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This work was supported by the National Institute of Environmental Health Sciences of the National Institutes of Health (NIH; awards R01ES034175 (Y.L.) and R01ES027892 (H.H.C.), P30ES019776 (C. Marsit)). The content is solely the responsibility of the authors and does not necessarily represent the official views of NIH. We are grateful for the support of the health data sources listed in the following sentence and their contributing hospitals. The ED visits data used to produce this publication were acquired from the Arizona Department of Health Services; California Office of Statewide Planning and Development, now California Department of Health Care Access and Information; Nevada Division of Health Care Financing and Policy (DJCFP), released through the Center for Health Information Analysis (CHIA) of the University of Nevada, Las Vegas; Oregon Healthcare Enterprises, Inc., Apprise Health Insights, a subsidiary of the Oregon Association of Hospitals & Health Systems; and Utah Department of Health, Office of Health Care Statistics (OHCS). The contents of this publication, including data analysis, interpretation, conclusions derived, and the views expressed herein, are solely those of the authors and do not represent the conclusions or official views of listed data sources. Authorization to release this information does not imply endorsement of this study or its findings by any of these data sources. The data sources, their employees, officers, and agents make no representation, warranty, or guarantee as to the accuracy, completeness, currency, or suitability of the information provided here.

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Authors and Affiliations



Q.Z., Y.L., and H.H.C. conceptualized the study and designed the analysis. D.Z. and W.W. produced the wildfire data. R.R.D. processed the ED visits data. H.Z. and Q.Z. collected the Daymet meteorological data. Q.Z. performed the main analyses in consultation with K.S., N.S., S.E., H.H.C., and Y.L. The data visualization was completed by Q.Z. and B.Y. Q.Z. wrote the initial paper in collaboration with D.Z., W.W., R.R.D., and H.Z. The paper was reviewed and edited by B.Y., K.S., N.S., S.E., H.H.C., and Y.L. The supporting fundings were acquired by S.E., H.H.C., and Y.L. All collaborators of this study that have fulfilled the criteria for authorship required by Nature Portfolio journals have been included as co-authors of this paper. The roles and responsibilities were agreed among collaborators ahead of the research.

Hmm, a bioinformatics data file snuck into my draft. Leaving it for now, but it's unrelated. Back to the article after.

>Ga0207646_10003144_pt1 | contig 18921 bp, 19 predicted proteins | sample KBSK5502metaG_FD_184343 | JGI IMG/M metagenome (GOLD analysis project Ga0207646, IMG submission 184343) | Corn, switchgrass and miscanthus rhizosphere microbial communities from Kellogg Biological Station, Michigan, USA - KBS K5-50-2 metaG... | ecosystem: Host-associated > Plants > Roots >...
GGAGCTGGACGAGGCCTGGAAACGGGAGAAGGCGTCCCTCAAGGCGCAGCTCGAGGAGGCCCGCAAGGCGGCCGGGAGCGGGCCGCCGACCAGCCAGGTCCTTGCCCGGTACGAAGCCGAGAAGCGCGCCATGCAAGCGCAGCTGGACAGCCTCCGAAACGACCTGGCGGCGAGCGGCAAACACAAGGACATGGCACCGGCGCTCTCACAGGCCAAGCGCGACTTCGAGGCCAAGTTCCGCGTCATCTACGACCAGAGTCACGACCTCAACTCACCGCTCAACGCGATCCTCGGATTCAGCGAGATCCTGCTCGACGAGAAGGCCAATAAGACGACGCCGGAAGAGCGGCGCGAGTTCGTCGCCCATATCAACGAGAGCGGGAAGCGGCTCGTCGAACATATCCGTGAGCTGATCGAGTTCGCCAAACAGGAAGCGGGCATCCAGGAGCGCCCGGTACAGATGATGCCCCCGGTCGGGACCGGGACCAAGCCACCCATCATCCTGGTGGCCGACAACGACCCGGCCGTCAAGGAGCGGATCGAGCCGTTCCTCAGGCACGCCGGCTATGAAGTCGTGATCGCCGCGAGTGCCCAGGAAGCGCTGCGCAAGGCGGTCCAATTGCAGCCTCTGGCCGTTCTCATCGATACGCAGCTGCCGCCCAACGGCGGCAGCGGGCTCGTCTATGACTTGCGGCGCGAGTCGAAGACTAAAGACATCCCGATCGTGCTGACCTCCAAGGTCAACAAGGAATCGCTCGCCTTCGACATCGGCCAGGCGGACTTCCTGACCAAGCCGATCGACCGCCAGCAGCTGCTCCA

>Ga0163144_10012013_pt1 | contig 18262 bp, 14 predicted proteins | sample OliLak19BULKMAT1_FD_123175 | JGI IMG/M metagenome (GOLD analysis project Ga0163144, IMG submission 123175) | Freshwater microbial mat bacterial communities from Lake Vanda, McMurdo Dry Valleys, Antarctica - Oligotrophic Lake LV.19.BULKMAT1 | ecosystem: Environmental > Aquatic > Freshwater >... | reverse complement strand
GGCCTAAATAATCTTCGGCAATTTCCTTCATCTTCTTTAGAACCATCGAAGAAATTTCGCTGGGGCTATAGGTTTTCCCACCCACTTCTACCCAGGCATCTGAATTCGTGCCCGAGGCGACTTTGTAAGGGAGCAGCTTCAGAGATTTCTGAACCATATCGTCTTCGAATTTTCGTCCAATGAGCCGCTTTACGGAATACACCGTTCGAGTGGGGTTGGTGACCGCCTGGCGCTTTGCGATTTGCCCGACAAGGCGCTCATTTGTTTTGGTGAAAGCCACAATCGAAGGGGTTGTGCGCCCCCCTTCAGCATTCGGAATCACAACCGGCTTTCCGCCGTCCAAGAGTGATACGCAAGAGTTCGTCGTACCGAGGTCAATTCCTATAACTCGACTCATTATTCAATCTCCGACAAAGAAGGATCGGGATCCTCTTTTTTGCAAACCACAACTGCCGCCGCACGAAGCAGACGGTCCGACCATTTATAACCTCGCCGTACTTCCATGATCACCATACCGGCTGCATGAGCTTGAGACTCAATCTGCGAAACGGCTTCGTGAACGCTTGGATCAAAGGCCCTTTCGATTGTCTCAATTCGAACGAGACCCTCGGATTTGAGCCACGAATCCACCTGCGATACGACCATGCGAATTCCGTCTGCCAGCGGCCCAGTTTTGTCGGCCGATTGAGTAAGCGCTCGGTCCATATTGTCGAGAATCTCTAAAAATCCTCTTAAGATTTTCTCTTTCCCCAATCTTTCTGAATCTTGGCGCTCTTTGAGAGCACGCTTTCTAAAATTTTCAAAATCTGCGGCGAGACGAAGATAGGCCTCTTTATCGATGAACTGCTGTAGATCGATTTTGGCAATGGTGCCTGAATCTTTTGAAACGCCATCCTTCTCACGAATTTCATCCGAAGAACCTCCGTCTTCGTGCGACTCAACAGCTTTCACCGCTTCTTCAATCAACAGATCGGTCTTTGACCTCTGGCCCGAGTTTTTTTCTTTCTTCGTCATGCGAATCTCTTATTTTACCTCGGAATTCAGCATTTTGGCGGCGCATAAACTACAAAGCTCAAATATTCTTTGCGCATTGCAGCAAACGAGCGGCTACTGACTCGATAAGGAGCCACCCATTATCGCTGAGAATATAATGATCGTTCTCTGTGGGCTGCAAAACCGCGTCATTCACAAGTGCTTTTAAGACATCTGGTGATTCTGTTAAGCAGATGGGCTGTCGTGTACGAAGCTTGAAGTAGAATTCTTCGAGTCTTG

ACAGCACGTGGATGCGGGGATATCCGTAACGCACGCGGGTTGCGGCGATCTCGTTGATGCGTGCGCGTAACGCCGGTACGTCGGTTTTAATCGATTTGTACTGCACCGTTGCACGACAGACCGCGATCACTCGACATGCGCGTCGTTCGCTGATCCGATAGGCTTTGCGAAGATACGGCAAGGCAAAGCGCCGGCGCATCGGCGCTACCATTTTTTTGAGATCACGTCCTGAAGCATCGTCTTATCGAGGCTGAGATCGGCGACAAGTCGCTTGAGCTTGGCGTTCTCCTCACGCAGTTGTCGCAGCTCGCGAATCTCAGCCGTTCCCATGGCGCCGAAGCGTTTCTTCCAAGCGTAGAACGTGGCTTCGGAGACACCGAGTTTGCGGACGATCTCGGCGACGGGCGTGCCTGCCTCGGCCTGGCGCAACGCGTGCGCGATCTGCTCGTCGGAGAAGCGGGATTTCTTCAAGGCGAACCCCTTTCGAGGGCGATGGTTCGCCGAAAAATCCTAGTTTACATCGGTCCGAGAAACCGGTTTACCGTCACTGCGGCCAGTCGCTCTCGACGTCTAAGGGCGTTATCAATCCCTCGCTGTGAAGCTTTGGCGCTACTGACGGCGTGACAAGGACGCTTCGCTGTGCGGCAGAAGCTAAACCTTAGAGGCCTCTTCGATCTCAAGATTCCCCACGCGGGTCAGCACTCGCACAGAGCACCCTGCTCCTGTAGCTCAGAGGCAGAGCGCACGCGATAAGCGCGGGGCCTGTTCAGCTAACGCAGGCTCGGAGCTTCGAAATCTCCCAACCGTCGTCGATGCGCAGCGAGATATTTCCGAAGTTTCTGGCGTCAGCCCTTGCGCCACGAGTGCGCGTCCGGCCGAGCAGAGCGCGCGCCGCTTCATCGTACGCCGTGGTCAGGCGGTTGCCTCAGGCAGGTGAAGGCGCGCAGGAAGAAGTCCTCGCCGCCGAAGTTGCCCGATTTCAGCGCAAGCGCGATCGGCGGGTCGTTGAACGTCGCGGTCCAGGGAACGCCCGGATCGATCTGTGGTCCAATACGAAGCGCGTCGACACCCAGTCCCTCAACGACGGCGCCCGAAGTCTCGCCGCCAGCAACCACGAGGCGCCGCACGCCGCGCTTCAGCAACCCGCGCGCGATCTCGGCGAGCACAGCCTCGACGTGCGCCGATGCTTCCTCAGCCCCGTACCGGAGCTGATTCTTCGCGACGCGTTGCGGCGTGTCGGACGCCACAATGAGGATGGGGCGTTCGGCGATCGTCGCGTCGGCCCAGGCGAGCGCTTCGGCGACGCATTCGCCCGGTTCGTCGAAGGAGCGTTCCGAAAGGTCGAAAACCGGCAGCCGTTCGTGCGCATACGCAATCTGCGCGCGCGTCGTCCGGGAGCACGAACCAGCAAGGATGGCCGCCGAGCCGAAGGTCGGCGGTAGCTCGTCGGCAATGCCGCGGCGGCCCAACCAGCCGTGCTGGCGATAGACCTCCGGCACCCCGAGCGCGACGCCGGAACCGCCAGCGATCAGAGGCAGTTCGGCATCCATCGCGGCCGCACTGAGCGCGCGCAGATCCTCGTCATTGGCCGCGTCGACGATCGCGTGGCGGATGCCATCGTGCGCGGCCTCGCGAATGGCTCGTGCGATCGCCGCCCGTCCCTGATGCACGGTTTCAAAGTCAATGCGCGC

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Correspondence to Yang Liu.

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Nature Mental Health thanks Amy Lykins, Manzhu Yu and the other, anonymous, reviewer(s) for their contribution to the peer review of this work.

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Zhu, Q., Zhang, D., Wang, W. et al. Wildfires are associated with increased emergency department visits for anxiety disorders in the western United States. Nat. Mental Health 2, 379–387 (2024).